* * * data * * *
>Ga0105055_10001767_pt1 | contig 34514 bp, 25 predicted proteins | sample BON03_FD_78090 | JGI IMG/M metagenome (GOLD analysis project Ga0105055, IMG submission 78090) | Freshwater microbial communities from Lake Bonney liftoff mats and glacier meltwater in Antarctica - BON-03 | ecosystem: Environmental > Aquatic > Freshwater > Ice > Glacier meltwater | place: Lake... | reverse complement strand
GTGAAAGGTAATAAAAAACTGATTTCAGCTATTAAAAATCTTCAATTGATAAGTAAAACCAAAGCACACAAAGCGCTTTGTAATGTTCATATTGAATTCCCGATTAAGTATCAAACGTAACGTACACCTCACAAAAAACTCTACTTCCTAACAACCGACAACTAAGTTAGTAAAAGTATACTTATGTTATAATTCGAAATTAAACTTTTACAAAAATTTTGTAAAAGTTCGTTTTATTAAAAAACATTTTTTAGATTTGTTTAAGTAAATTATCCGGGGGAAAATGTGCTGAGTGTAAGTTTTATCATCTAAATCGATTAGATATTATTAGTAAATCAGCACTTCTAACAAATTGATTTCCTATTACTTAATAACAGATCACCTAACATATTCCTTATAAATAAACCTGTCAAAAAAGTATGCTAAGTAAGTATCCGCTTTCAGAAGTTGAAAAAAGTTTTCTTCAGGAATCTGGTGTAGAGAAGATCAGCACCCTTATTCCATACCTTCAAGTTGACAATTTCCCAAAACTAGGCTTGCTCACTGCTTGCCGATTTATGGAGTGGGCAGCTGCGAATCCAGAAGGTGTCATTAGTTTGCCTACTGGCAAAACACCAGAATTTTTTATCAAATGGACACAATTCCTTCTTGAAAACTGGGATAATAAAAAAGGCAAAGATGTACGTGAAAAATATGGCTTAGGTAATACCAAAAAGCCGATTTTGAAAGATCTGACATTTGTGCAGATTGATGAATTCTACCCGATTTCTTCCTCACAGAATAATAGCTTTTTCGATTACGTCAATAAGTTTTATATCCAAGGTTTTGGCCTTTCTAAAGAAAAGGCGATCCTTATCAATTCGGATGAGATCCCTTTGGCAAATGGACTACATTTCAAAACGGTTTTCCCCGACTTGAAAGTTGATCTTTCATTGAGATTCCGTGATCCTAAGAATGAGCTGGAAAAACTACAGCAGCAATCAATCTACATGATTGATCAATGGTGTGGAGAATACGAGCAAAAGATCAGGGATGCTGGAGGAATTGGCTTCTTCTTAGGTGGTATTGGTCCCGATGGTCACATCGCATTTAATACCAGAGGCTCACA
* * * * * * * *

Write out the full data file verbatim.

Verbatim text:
>Ga0105055_10001767_pt1 | contig 34514 bp, 25 predicted proteins | sample BON03_FD_78090 | JGI IMG/M metagenome (GOLD analysis project Ga0105055, IMG submission 78090) | Freshwater microbial communities from Lake Bonney liftoff mats and glacier meltwater in Antarctica - BON-03 | ecosystem: Environmental > Aquatic > Freshwater > Ice > Glacier meltwater | place: Lake... | reverse complement strand
GTGAAAGGTAATAAAAAACTGATTTCAGCTATTAAAAATCTTCAATTGATAAGTAAAACCAAAGCACACAAAGCGCTTTGTAATGTTCATATTGAATTCCCGATTAAGTATCAAACGTAACGTACACCTCACAAAAAACTCTACTTCCTAACAACCGACAACTAAGTTAGTAAAAGTATACTTATGTTATAATTCGAAATTAAACTTTTACAAAAATTTTGTAAAAGTTCGTTTTATTAAAAAACATTTTTTAGATTTGTTTAAGTAAATTATCCGGGGGAAAATGTGCTGAGTGTAAGTTTTATCATCTAAATCGATTAGATATTATTAGTAAATCAGCACTTCTAACAAATTGATTTCCTATTACTTAATAACAGATCACCTAACATATTCCTTATAAATAAACCTGTCAAAAAAGTATGCTAAGTAAGTATCCGCTTTCAGAAGTTGAAAAAAGTTTTCTTCAGGAATCTGGTGTAGAGAAGATCAGCACCCTTATTCCATACCTTCAAGTTGACAATTTCCCAAAACTAGGCTTGCTCACTGCTTGCCGATTTATGGAGTGGGCAGCTGCGAATCCAGAAGGTGTCATTAGTTTGCCTACTGGCAAAACACCAGAATTTTTTATCAAATGGACACAATTCCTTCTTGAAAACTGGGATAATAAAAAAGGCAAAGATGTACGTGAAAAATATGGCTTAGGTAATACCAAAAAGCCGATTTTGAAAGATCTGACATTTGTGCAGATTGATGAATTCTACCCGATTTCTTCCTCACAGAATAATAGCTTTTTCGATTACGTCAATAAGTTTTATATCCAAGGTTTTGGCCTTTCTAAAGAAAAGGCGATCCTTATCAATTCGGATGAGATCCCTTTGGCAAATGGACTACATTTCAAAACGGTTTTCCCCGACTTGAAAGTTGATCTTTCATTGAGATTCCGTGATCCTAAGAATGAGCTGGAAAAACTACAGCAGCAATCAATCTACATGATTGATCAATGGTGTGGAGAATACGAGCAAAAGATCAGGGATGCTGGAGGAATTGGCTTCTTCTTAGGTGGTATTGGTCCCGATGGTCACATCGCATTTAATACCAGAGGCTCACA